I've been able to get part-time jobs as a proofreader, so I do view knowing the symbols and being able to use them as useful. It opened a couple of doors for me.

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I replied in the other post, but I'll just copy my reply over here:

 

I don't think the "official" editing marks are necessary to learn, unless you want to be a professional editor at a publisher's.

My husband is a scientist and has to publish papers all the time, often in collaboration with other scientists or graduate students. He edits, they edit, editing is going on back and forth a LOT. Nobody in that community uses the formal symbols - but papers get edited just fine.

I am not sure how much editing is done on paper nowadays anyway. When we have collaborative projects that involve text, you just get sent the file, and you input your comments and corrections right into the file in a different color.

I see editing marks as something that will soon go the way of the typewriter.

 

we use Microsoft Word with its review function for writing and editing study guides, test questions, and answer key explanations.

 

It might be handy to know some of the most often used traditional proofing symbols when dealing with hard copy work. In any case, the student could easily look up unfamiliar proofreaders' marks. (They are in my dictionary, for example.)

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I don't think the "official" editing marks are necessary to learn, unless you want to be a professional editor at a publisher's.

My husband is a scientist and has to publish papers all the time, often in collaboration with other scientists or graduate students. He edits, they edit, editing is going on back and forth a LOT. Nobody in that community uses the formal symbols - but papers get edited just fine.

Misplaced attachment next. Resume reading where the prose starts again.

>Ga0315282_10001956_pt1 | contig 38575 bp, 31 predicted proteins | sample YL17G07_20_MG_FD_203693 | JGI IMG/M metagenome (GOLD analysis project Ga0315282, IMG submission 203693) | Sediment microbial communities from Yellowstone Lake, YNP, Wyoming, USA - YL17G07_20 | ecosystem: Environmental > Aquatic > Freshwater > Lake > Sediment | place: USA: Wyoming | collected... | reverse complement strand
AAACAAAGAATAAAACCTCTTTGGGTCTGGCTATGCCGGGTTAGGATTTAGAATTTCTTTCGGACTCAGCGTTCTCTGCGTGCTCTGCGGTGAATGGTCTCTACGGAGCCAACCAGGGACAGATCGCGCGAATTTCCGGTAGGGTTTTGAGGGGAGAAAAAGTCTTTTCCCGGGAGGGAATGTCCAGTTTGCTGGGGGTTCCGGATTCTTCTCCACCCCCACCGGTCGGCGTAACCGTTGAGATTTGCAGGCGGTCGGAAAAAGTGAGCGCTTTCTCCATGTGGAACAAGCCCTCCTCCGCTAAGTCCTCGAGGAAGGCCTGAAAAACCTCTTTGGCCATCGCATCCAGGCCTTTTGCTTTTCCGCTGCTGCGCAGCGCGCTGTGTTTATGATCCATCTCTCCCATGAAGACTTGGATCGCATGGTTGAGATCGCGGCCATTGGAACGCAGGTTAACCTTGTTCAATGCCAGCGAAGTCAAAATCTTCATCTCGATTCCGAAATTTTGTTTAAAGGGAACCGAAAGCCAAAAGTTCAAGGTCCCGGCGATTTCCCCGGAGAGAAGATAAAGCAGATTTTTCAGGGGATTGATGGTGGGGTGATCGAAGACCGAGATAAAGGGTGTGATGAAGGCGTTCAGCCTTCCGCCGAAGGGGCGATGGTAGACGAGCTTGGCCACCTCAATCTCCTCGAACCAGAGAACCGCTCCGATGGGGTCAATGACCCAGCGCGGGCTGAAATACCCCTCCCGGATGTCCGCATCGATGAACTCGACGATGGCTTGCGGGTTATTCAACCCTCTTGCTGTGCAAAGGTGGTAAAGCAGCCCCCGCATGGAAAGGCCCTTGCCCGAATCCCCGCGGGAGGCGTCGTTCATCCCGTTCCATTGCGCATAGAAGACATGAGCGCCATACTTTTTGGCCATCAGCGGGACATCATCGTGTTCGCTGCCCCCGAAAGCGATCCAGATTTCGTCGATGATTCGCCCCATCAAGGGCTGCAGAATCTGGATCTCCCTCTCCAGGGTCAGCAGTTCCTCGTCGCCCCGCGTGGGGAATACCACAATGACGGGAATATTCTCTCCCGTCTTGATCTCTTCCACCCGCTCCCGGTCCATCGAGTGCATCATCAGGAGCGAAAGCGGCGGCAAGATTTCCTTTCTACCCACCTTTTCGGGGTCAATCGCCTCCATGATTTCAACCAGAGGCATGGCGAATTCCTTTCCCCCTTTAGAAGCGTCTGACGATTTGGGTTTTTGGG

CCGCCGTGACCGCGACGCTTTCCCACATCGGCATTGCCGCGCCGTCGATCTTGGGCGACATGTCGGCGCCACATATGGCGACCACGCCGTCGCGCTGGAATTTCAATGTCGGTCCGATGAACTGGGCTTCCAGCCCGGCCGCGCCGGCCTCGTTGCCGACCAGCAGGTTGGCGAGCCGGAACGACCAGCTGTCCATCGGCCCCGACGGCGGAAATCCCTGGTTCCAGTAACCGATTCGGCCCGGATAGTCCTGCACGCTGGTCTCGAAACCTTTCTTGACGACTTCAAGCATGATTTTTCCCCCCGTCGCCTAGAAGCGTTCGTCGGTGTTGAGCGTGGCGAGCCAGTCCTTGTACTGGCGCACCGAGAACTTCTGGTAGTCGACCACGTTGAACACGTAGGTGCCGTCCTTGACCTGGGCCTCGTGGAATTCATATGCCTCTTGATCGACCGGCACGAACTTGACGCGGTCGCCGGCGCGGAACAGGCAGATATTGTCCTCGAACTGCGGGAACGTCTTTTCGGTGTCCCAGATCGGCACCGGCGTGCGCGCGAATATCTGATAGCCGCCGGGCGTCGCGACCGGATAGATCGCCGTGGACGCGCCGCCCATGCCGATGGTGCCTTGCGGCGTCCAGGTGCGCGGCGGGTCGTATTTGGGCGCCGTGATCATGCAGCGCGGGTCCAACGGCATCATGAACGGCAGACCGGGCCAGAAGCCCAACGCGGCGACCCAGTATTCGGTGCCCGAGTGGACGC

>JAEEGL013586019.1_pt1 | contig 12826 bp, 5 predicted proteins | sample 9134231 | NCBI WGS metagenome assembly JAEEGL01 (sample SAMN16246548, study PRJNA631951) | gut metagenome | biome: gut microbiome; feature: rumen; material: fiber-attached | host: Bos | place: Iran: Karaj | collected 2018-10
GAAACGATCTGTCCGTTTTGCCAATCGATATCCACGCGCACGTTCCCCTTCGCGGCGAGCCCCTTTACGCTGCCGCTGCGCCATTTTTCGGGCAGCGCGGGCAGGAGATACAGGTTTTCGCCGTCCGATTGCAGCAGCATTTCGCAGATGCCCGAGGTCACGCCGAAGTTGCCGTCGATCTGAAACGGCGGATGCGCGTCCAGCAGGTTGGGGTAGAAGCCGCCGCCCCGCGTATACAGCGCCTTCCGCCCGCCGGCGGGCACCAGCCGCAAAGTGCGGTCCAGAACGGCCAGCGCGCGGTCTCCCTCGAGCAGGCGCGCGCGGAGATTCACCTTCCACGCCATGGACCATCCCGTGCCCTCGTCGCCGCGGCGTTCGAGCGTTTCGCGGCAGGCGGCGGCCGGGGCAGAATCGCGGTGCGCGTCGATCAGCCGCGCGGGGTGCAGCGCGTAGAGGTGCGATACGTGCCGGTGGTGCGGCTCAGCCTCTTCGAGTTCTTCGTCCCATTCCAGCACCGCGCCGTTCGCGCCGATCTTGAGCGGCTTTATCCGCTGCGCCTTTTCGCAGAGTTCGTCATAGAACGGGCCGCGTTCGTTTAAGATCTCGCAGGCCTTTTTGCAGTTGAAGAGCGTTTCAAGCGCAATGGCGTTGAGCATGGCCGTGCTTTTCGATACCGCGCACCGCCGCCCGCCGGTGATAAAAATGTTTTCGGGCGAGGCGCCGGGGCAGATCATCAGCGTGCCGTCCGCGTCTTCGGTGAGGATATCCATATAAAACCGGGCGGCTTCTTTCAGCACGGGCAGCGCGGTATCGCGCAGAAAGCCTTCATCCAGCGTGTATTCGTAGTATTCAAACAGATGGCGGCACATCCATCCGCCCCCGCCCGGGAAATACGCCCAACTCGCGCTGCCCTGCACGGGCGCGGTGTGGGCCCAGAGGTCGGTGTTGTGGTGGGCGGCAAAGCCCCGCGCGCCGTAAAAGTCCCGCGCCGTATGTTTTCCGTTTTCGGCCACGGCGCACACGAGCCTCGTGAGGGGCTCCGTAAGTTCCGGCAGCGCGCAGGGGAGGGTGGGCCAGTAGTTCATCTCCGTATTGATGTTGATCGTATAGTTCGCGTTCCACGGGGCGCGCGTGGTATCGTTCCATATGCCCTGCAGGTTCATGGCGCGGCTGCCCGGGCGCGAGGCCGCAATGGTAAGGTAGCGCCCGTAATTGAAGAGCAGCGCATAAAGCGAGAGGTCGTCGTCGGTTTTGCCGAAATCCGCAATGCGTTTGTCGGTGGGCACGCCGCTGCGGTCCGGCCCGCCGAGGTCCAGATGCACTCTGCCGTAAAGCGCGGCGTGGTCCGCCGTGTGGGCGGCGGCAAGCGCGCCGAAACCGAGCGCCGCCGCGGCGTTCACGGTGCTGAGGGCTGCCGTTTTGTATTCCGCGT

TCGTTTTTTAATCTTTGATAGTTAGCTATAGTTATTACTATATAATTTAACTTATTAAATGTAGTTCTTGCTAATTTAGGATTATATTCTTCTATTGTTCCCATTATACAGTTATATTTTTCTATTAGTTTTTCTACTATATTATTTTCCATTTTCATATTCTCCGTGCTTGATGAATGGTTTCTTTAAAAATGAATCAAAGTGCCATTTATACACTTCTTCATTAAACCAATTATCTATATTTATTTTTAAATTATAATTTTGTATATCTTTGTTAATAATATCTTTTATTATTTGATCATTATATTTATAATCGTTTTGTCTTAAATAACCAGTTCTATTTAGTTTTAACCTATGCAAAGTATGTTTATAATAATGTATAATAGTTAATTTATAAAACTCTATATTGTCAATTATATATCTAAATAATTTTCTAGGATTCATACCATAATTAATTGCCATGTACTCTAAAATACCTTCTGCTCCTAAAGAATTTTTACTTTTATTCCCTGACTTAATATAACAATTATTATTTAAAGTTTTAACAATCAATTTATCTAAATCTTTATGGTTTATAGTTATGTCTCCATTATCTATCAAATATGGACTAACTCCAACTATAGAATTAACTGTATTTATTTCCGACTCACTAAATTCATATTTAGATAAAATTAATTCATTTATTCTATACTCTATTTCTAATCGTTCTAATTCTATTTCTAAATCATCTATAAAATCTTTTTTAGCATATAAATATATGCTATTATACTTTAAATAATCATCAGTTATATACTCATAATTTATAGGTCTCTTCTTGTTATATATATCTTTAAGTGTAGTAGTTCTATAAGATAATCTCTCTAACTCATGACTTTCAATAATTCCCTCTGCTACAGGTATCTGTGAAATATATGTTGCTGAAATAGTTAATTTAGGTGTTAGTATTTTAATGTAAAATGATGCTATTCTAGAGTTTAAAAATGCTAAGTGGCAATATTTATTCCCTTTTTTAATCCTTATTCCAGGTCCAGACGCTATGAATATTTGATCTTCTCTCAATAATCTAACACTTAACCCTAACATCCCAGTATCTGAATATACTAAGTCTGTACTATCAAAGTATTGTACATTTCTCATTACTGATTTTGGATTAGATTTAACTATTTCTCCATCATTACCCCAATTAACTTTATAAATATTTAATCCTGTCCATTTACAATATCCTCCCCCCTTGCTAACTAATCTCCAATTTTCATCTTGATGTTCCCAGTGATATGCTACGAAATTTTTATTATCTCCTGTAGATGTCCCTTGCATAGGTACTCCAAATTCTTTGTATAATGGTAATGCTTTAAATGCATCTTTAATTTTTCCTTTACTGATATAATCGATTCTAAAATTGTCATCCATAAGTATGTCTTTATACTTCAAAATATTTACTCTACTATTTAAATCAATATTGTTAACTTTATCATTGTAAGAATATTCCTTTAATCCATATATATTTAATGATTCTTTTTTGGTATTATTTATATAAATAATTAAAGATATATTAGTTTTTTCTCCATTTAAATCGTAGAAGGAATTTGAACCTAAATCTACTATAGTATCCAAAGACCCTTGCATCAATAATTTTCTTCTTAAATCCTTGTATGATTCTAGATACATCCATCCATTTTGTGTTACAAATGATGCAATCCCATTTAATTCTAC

I am not sure how much editing is done on paper nowadays anyway. When we have collaborative projects that involve text, you just get sent the file, and you input your comments and corrections right into the file in a different color.

I see editing marks as something that will soon go the way of the typewriter.

 

Thank you.

 

I don't know that it is necessary to use them all the time, but I think a student should be familiar with them if they plan to attend college. Any professors I had in the English dept, amd even my theatre professors, used many of the standard editing symbols. They circled things and made notes too, but I had a lot of symbols on my papers. Had I not known what they meant, I would have had a hard time revising my work.

 

I don't know what symbols are taught in R&S, I don't have those levels, but symbols I saw and used were the paragraph symbol (p with double line on side), double underline for capitalize, and the curved line for reversing words it phrases. Those were used all the time by my professors, there may have been others, but it has been a while ;)